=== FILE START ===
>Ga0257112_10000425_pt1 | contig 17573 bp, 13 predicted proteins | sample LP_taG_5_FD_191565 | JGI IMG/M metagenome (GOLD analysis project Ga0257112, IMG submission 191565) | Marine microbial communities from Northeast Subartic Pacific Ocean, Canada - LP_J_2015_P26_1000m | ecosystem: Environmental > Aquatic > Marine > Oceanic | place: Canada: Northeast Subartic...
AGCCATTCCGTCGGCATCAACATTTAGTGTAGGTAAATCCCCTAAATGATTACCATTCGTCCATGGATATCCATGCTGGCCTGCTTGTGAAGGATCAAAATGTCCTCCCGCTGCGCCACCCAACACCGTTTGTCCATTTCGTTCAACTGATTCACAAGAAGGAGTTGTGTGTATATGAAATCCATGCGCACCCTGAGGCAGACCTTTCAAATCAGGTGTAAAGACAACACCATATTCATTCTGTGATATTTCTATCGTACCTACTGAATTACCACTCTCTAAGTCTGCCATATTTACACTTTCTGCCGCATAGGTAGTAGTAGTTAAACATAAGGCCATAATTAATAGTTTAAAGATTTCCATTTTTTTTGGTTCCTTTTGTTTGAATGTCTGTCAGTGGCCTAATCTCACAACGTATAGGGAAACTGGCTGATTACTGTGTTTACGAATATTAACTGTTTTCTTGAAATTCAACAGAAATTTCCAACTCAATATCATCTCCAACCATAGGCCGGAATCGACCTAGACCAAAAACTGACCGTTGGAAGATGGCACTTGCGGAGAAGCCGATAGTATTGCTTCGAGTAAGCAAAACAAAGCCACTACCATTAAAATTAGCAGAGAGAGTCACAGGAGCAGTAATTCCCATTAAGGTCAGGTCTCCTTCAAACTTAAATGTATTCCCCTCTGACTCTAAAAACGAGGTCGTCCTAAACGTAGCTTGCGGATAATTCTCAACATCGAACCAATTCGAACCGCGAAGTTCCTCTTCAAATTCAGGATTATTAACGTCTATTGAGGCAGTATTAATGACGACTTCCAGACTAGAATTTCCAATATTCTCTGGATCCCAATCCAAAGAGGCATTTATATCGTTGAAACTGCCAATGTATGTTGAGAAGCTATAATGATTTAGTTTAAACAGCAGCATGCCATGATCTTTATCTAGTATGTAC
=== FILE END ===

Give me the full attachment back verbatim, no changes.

>Ga0257112_10000425_pt1 | contig 17573 bp, 13 predicted proteins | sample LP_taG_5_FD_191565 | JGI IMG/M metagenome (GOLD analysis project Ga0257112, IMG submission 191565) | Marine microbial communities from Northeast Subartic Pacific Ocean, Canada - LP_J_2015_P26_1000m | ecosystem: Environmental > Aquatic > Marine > Oceanic | place: Canada: Northeast Subartic...
AGCCATTCCGTCGGCATCAACATTTAGTGTAGGTAAATCCCCTAAATGATTACCATTCGTCCATGGATATCCATGCTGGCCTGCTTGTGAAGGATCAAAATGTCCTCCCGCTGCGCCACCCAACACCGTTTGTCCATTTCGTTCAACTGATTCACAAGAAGGAGTTGTGTGTATATGAAATCCATGCGCACCCTGAGGCAGACCTTTCAAATCAGGTGTAAAGACAACACCATATTCATTCTGTGATATTTCTATCGTACCTACTGAATTACCACTCTCTAAGTCTGCCATATTTACACTTTCTGCCGCATAGGTAGTAGTAGTTAAACATAAGGCCATAATTAATAGTTTAAAGATTTCCATTTTTTTTGGTTCCTTTTGTTTGAATGTCTGTCAGTGGCCTAATCTCACAACGTATAGGGAAACTGGCTGATTACTGTGTTTACGAATATTAACTGTTTTCTTGAAATTCAACAGAAATTTCCAACTCAATATCATCTCCAACCATAGGCCGGAATCGACCTAGACCAAAAACTGACCGTTGGAAGATGGCACTTGCGGAGAAGCCGATAGTATTGCTTCGAGTAAGCAAAACAAAGCCACTACCATTAAAATTAGCAGAGAGAGTCACAGGAGCAGTAATTCCCATTAAGGTCAGGTCTCCTTCAAACTTAAATGTATTCCCCTCTGACTCTAAAAACGAGGTCGTCCTAAACGTAGCTTGCGGATAATTCTCAACATCGAACCAATTCGAACCGCGAAGTTCCTCTTCAAATTCAGGATTATTAACGTCTATTGAGGCAGTATTAATGACGACTTCCAGACTAGAATTTCCAATATTCTCTGGATCCCAATCCAAAGAGGCATTTATATCGTTGAAACTGCCAATGTATGTTGAGAAGCTATAATGATTTAGTTTAAACAGCAGCATGCCATGATCTTTATCTAGTATGTAC